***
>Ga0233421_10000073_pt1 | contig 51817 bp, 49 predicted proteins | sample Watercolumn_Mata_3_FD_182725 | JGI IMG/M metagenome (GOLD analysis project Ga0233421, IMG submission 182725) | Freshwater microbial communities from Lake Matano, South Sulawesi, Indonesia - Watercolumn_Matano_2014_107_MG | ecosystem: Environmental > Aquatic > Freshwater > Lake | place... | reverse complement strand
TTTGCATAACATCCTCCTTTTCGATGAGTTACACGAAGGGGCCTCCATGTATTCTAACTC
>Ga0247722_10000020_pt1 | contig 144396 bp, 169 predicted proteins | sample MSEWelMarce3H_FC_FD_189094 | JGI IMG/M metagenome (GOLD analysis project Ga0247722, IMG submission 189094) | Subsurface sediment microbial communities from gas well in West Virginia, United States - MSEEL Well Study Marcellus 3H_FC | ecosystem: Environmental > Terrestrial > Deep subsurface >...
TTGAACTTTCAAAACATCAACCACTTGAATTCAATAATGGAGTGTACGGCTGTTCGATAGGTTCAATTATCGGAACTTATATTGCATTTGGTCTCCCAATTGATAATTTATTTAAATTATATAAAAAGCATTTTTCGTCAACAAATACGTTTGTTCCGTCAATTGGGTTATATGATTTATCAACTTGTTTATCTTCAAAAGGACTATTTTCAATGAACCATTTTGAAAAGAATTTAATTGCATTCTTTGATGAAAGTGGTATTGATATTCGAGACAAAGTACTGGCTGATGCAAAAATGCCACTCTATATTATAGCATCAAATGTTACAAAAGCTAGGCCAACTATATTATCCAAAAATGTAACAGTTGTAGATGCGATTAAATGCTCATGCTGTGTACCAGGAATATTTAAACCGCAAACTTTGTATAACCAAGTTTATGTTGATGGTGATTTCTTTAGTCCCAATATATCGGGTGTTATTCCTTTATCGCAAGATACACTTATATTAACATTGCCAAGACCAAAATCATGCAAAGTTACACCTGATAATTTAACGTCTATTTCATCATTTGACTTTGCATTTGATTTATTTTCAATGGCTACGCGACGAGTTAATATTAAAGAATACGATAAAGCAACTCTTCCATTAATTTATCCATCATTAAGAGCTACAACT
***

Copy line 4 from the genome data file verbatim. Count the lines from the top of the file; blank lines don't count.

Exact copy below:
TTGAACTTTCAAAACATCAACCACTTGAATTCAATAATGGAGTGTACGGCTGTTCGATAGGTTCAATTATCGGAACTTATATTGCATTTGGTCTCCCAATTGATAATTTATTTAAATTATATAAAAAGCATTTTTCGTCAACAAATACGTTTGTTCCGTCAATTGGGTTATATGATTTATCAACTTGTTTATCTTCAAAAGGACTATTTTCAATGAACCATTTTGAAAAGAATTTAATTGCATTCTTTGATGAAAGTGGTATTGATATTCGAGACAAAGTACTGGCTGATGCAAAAATGCCACTCTATATTATAGCATCAAATGTTACAAAAGCTAGGCCAACTATATTATCCAAAAATGTAACAGTTGTAGATGCGATTAAATGCTCATGCTGTGTACCAGGAATATTTAAACCGCAAACTTTGTATAACCAAGTTTATGTTGATGGTGATTTCTTTAGTCCCAATATATCGGGTGTTATTCCTTTATCGCAAGATACACTTATATTAACATTGCCAAGACCAAAATCATGCAAAGTTACACCTGATAATTTAACGTCTATTTCATCATTTGACTTTGCATTTGATTTATTTTCAATGGCTACGCGACGAGTTAATATTAAAGAATACGATAAAGCAACTCTTCCATTAATTTATCCATCATTAAGAGCTACAACT